C. COLES PHILLIPS (1880 – 1927)
“Illustrating, whether of the commercial or highbrow kind, is profitable only when you do your best all the time.” - Coles Phillips
Broken Pearl Necklace
C. Coles Phillips painted 10 covers for The Saturday Evening Post from 1920-1923. His first spark of interest in illustrating began with a caricature he rendered of his boss at American Radiator Company, who, after viewing the sketch, questioned why Phillips was selling radiators instead of artwork. Besides a brief time spent in art school and weekly art classes at the grade school level, Phillips was a self-taught artist who put his devotion, time and passion into each painting. His famous pretty ladies graced the covers of The Post and many other magazines of the period. After perfecting the flawless elegance and captivating emotions of women, he took a chance with his ingenious fade-a-way technique. By excluding shadows and outlines, Phillips encouraged the viewer to use his or her imagination. His figures blended into the background, leaving focus for the heads, hands and feet of the women. His novel technique and striking design qualities allowed for single color or two color covers in a time when that was not the norm. This perfect confluence of precise design, vivid colors, sophisticated style and elegance of C. Coles Phillips’ illustrations yielded a superb “sophisticated lady” collection.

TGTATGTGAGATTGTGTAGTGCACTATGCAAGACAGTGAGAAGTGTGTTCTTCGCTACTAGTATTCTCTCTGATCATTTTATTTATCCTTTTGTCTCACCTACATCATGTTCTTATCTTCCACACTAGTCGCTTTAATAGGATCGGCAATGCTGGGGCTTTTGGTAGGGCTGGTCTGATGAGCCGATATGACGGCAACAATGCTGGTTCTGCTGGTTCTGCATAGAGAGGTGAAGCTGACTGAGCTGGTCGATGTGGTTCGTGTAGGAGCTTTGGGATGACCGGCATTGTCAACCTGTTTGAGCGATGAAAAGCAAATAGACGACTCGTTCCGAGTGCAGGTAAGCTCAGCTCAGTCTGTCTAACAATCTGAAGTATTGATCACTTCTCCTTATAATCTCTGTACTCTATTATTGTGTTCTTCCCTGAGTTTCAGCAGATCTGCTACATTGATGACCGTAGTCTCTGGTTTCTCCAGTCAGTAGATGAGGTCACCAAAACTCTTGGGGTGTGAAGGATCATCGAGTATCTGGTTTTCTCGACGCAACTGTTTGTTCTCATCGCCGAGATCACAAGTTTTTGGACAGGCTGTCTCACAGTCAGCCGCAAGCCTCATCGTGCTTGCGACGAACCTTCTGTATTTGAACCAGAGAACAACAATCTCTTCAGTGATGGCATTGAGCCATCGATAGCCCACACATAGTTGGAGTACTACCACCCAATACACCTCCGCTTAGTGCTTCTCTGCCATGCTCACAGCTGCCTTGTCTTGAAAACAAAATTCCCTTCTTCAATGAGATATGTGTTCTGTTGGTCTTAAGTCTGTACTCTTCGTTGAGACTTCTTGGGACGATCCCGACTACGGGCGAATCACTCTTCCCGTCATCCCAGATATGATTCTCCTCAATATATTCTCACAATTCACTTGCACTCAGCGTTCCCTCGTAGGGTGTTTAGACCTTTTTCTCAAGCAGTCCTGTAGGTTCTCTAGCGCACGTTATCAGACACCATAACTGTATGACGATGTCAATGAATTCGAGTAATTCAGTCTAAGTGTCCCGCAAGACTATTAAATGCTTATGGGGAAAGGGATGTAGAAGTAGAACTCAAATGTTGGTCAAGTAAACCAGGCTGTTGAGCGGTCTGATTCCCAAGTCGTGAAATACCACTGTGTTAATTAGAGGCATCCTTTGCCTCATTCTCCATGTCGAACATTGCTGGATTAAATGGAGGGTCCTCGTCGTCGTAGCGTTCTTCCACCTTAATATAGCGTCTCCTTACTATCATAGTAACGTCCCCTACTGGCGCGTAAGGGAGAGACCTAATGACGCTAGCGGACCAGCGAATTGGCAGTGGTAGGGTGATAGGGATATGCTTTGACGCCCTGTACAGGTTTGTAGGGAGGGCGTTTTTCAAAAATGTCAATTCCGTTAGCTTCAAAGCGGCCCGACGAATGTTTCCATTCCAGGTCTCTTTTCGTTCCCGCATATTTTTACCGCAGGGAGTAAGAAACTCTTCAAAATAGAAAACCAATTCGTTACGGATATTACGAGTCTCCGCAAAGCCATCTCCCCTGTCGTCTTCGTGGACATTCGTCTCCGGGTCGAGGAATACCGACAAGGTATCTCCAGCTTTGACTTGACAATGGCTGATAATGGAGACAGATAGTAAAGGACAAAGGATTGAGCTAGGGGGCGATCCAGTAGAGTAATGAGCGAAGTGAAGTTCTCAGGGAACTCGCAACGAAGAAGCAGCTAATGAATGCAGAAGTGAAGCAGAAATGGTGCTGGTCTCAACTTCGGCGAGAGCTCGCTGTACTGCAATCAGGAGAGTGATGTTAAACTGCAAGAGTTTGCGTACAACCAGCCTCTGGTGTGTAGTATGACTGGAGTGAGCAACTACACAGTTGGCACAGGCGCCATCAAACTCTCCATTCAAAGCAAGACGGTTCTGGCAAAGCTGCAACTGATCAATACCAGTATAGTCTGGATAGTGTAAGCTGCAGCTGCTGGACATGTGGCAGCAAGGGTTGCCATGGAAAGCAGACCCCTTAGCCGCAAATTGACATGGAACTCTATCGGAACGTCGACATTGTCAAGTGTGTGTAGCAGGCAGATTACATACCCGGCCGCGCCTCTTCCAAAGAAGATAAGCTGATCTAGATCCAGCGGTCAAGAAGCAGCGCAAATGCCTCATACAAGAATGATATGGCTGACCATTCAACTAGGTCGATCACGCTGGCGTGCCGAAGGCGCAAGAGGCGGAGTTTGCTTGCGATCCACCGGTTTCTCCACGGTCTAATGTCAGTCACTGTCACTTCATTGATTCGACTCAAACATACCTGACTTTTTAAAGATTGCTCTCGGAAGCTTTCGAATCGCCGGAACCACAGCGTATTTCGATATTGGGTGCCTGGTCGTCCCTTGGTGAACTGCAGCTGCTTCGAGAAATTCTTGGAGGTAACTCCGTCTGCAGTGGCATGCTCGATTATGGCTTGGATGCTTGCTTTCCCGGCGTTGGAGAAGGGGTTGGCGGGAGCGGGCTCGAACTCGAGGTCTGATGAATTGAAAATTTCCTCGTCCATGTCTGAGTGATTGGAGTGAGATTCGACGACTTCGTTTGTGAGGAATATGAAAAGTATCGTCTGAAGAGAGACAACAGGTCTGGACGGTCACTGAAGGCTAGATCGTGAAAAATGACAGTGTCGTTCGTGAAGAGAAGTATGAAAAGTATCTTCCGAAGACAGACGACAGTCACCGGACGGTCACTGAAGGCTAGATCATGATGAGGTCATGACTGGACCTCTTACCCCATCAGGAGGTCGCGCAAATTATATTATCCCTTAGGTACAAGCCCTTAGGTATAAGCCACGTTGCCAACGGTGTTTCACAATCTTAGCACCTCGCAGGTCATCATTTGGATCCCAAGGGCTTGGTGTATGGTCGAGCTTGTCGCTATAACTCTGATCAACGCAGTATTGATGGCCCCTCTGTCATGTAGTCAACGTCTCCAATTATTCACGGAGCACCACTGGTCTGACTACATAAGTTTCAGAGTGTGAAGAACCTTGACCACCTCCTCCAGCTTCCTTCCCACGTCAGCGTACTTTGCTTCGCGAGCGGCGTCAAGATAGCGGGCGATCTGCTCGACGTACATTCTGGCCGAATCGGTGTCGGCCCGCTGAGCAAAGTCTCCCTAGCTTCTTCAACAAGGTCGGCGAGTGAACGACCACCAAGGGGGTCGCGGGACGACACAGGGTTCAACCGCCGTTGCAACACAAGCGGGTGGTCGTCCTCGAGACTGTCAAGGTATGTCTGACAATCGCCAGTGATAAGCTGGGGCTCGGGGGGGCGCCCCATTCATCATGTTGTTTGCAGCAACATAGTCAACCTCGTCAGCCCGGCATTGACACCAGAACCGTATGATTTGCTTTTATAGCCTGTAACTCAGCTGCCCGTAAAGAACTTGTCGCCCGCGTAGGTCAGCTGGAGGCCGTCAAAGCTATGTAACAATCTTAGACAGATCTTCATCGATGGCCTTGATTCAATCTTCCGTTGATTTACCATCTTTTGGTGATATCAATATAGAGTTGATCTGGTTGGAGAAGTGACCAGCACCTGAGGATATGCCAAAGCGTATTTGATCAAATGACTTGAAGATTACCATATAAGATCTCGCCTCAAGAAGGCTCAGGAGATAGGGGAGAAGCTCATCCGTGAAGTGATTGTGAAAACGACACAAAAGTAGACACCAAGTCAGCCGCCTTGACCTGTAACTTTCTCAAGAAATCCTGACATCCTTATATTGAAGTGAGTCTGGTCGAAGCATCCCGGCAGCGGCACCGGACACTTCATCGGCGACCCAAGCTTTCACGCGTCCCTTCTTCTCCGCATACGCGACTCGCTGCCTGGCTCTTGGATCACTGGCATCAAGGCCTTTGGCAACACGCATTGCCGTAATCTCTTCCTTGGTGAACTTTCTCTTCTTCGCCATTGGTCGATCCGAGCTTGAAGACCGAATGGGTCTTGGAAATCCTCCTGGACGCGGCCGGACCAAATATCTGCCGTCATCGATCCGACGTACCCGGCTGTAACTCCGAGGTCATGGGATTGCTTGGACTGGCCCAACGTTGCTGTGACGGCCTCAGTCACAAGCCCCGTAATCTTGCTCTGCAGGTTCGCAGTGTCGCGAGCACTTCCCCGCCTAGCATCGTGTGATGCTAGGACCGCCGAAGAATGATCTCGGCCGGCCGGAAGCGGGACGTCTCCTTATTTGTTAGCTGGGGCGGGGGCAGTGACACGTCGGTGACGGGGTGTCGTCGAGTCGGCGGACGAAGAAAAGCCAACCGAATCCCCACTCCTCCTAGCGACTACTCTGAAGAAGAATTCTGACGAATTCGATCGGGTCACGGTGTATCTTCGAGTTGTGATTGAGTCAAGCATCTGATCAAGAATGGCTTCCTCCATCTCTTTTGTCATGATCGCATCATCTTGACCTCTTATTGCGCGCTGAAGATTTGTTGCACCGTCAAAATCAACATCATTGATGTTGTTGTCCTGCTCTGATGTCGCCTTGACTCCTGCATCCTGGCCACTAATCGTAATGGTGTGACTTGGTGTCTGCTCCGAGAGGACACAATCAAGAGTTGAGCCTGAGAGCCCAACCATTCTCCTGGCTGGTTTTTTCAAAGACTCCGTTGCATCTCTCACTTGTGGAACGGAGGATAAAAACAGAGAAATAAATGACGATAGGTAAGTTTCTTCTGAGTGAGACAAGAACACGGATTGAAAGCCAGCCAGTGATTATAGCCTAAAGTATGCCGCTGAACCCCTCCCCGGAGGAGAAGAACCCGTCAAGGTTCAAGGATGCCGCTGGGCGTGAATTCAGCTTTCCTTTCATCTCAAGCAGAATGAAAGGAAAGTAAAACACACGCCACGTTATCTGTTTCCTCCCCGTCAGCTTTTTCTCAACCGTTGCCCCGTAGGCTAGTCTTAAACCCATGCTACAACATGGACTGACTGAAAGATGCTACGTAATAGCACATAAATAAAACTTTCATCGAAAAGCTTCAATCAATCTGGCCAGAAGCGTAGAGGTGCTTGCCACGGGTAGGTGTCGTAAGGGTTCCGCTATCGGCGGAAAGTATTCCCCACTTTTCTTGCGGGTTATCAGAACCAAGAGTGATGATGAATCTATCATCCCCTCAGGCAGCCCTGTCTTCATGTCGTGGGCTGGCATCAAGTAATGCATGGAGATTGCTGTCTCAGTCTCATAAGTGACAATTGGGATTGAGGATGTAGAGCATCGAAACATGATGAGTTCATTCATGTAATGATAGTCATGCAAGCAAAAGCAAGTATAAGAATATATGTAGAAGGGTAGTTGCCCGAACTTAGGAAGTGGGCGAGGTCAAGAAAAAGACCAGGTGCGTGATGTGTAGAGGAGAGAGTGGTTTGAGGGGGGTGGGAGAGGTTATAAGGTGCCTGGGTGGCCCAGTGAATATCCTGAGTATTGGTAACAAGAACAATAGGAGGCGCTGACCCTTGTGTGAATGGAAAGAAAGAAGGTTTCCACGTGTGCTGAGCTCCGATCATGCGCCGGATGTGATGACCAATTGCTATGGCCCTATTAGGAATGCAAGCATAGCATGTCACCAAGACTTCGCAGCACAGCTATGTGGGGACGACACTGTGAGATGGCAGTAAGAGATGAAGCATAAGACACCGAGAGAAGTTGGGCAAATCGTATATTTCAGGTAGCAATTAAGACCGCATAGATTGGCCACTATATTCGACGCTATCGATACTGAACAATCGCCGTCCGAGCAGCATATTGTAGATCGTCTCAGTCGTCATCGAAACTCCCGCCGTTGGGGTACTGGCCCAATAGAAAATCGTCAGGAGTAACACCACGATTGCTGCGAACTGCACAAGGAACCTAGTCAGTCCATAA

In April 1928, after his death, The Saturday Evening Post published a memoir written by Phillips’ widow, Teresa Hyde Phillips. In that memoir, Teresa wrote, “His arrangements of the masses, small and large, were to him much more exciting than the color or the idea, or whether the girl was pretty. Pure design, in other words, was his real love, and the fact that he made his reputation as a painter of pretty girls was more an accident than anything else.”